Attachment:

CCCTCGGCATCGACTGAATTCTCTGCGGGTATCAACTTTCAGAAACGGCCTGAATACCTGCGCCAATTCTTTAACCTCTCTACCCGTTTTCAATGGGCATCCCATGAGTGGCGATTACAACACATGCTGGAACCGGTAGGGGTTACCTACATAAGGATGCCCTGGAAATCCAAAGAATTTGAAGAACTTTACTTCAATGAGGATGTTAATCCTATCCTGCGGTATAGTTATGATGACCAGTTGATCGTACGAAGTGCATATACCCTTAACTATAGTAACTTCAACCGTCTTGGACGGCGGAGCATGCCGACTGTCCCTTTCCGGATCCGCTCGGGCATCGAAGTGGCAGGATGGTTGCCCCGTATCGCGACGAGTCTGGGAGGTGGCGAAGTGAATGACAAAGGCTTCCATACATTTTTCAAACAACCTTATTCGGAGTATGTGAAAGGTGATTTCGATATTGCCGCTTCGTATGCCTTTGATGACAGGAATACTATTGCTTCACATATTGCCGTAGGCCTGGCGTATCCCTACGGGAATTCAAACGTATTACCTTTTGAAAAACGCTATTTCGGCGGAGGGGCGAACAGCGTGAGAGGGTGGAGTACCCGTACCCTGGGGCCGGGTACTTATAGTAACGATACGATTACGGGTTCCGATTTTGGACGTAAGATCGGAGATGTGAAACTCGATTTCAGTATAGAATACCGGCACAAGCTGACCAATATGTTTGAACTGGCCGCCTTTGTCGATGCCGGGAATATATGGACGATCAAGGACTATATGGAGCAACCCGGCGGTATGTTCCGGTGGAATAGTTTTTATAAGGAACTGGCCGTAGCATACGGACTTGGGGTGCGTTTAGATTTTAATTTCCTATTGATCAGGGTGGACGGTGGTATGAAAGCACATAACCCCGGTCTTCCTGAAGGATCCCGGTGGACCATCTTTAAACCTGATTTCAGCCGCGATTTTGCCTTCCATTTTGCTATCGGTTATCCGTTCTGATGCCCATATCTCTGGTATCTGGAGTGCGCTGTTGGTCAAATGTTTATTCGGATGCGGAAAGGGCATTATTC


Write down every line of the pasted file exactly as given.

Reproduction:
CCCTCGGCATCGACTGAATTCTCTGCGGGTATCAACTTTCAGAAACGGCCTGAATACCTGCGCCAATTCTTTAACCTCTCTACCCGTTTTCAATGGGCATCCCATGAGTGGCGATTACAACACATGCTGGAACCGGTAGGGGTTACCTACATAAGGATGCCCTGGAAATCCAAAGAATTTGAAGAACTTTACTTCAATGAGGATGTTAATCCTATCCTGCGGTATAGTTATGATGACCAGTTGATCGTACGAAGTGCATATACCCTTAACTATAGTAACTTCAACCGTCTTGGACGGCGGAGCATGCCGACTGTCCCTTTCCGGATCCGCTCGGGCATCGAAGTGGCAGGATGGTTGCCCCGTATCGCGACGAGTCTGGGAGGTGGCGAAGTGAATGACAAAGGCTTCCATACATTTTTCAAACAACCTTATTCGGAGTATGTGAAAGGTGATTTCGATATTGCCGCTTCGTATGCCTTTGATGACAGGAATACTATTGCTTCACATATTGCCGTAGGCCTGGCGTATCCCTACGGGAATTCAAACGTATTACCTTTTGAAAAACGCTATTTCGGCGGAGGGGCGAACAGCGTGAGAGGGTGGAGTACCCGTACCCTGGGGCCGGGTACTTATAGTAACGATACGATTACGGGTTCCGATTTTGGACGTAAGATCGGAGATGTGAAACTCGATTTCAGTATAGAATACCGGCACAAGCTGACCAATATGTTTGAACTGGCCGCCTTTGTCGATGCCGGGAATATATGGACGATCAAGGACTATATGGAGCAACCCGGCGGTATGTTCCGGTGGAATAGTTTTTATAAGGAACTGGCCGTAGCATACGGACTTGGGGTGCGTTTAGATTTTAATTTCCTATTGATCAGGGTGGACGGTGGTATGAAAGCACATAACCCCGGTCTTCCTGAAGGATCCCGGTGGACCATCTTTAAACCTGATTTCAGCCGCGATTTTGCCTTCCATTTTGCTATCGGTTATCCGTTCTGATGCCCATATCTCTGGTATCTGGAGTGCGCTGTTGGTCAAATGTTTATTCGGATGCGGAAAGGGCATTATTC